Grazing Land Management

SA livestock farmers seek freeze on land and water levies

Sheep Central, January 20, 2016

windmill weather 1SOUTH Australian farmers are seeking a freeze on land and water levies until an independent review of water planning and management costs is held in the state.

Primary Producers SA – representing sheep, cattle, pork, wine, horticultural and grain farmers — has called for an independent review of water planning and management costs, consistent with the National Water Initiative agreement pricing principles.

But Livestock SA said farmers in the South East, Adelaide and Mount Lofty Ranges, and the SA Murray-Darling Basin Natural Resource Management Board areas are facing proposed land levy increases of 6-125 percent, aside from water levy rises.

Livestock SA is calling on the NRM boards to freeze land and water levies at their current rates, rather than impose the proposed increases to recover government spending from landholders.

Livestock SA president Geoff Power said the body supported PPSA’s review call and agreed there needed to be a far better understanding of NRM costs, “whether they are good value for money and the ‘recovery from landholders’ is justified and fair.”

Last week, Livestock SA responded on behalf of its members to calls for comment from three NRM boards on new business plans outlining the proposed levy increases in the South East, Adelaide and Mount Lofty Ranges, and the SA Murray-Darling Basin areas. It also has a call out to pastoral zone members for their feedback before comment is provided on the SA Arid Lands NRM Board business plan.

Mr Power said the call for the freeze came because producers are questioning what benefits they currently receive from the levies, regardless of what further value any increases may bring.

“Many livestock producers are uncertain about the value of the NRM levy at its current rate; we are not sure what we are getting for our investment — even weeds and pest animals are not being controlled.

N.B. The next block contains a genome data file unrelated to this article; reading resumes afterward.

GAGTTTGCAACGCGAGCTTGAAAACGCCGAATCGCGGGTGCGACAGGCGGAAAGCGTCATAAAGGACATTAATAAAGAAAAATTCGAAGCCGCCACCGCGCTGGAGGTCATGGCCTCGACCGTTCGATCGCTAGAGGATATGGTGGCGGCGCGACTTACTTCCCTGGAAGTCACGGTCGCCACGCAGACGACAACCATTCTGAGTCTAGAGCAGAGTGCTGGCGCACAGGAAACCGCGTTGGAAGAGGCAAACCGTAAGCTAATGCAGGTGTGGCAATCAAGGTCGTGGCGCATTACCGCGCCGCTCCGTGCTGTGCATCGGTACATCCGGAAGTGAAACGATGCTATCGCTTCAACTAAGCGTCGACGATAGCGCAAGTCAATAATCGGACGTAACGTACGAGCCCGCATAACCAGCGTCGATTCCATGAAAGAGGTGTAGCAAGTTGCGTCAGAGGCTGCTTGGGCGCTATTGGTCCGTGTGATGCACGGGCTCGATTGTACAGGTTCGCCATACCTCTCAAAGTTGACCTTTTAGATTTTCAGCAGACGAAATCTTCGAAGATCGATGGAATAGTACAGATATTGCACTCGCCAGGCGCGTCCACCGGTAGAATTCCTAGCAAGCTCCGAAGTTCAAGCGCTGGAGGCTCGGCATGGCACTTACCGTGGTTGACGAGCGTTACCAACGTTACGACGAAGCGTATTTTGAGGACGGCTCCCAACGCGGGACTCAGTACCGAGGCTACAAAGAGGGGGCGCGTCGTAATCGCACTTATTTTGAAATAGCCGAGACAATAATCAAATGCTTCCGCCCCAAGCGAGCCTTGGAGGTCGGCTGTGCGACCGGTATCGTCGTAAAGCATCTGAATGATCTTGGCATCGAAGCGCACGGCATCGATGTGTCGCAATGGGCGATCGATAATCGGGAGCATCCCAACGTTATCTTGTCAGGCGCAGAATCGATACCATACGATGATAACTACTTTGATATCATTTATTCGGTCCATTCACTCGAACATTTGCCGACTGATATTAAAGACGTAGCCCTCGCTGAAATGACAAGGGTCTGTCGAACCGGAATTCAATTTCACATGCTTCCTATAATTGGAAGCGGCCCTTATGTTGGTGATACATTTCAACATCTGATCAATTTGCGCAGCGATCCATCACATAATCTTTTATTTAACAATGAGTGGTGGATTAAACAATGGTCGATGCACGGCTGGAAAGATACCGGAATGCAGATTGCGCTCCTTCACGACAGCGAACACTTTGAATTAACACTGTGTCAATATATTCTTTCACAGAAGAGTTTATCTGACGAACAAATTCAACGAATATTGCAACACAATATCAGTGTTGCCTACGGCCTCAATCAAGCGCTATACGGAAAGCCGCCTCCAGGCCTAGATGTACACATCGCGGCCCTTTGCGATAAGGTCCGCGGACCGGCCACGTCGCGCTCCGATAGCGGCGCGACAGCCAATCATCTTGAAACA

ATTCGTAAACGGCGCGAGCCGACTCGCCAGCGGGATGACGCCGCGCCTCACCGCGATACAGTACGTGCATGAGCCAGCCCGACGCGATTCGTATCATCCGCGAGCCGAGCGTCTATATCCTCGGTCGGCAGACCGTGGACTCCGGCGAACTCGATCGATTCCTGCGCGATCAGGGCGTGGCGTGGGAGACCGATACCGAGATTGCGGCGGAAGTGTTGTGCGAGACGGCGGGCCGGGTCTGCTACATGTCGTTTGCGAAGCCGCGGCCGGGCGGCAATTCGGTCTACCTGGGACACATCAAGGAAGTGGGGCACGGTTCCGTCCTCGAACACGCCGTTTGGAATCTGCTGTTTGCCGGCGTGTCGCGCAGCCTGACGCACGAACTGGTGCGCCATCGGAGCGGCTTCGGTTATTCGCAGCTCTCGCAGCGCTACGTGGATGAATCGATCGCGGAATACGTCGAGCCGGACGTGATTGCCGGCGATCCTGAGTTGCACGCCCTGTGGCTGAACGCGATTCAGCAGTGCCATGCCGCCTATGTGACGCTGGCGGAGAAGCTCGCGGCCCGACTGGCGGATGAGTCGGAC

“There needs to be a cost-benefit analysis on current NRM programs and projects and as a result, some will need to be either cancelled or quickly finished,” he said.

“NRM boards need to get back to their core business of helping to achieve a sustainable and productive agriculture sector.
Livestock SA board member in the Murray-Darling Basin and Adelaide Mount Lofty Ranges NRM area Joe Keynes said producers want to see if the levy increase are justified and want a freeze until a review is held.

Livestock SA South East board member Jack England said many South East livestock producers are not in a position to be able to pay the increases, particularly given the current dry conditions.

“It is ironic that at the same time as producers are being asked to pay higher NRM levies that the State Government has developed a drought assistance package for the upper South East to support farmers and farm businesses in the region who are currently suffering the effects of two consecutive years of well-below average rainfall.

“It is completely unacceptable for the State Government to charge South East landholders $2 million for ‘water planning and management costs’ without providing any detail on the basis of costs incurred,” Mr England said.

“There is no way that the South East could cost the State Government $2 million when all the NRM Board does is monitor 900 bores.

“We strongly believe the increased levy burden – should it be proved to be needed – should be shared by a broader mix of all ratepayers,” he said.

“Some producers are facing a five-fold increase, which is massive. For each dollar we spend, we need to know what we are getting in return.”

Read Livestock SA’s submissions online here

Source: Livestock SA


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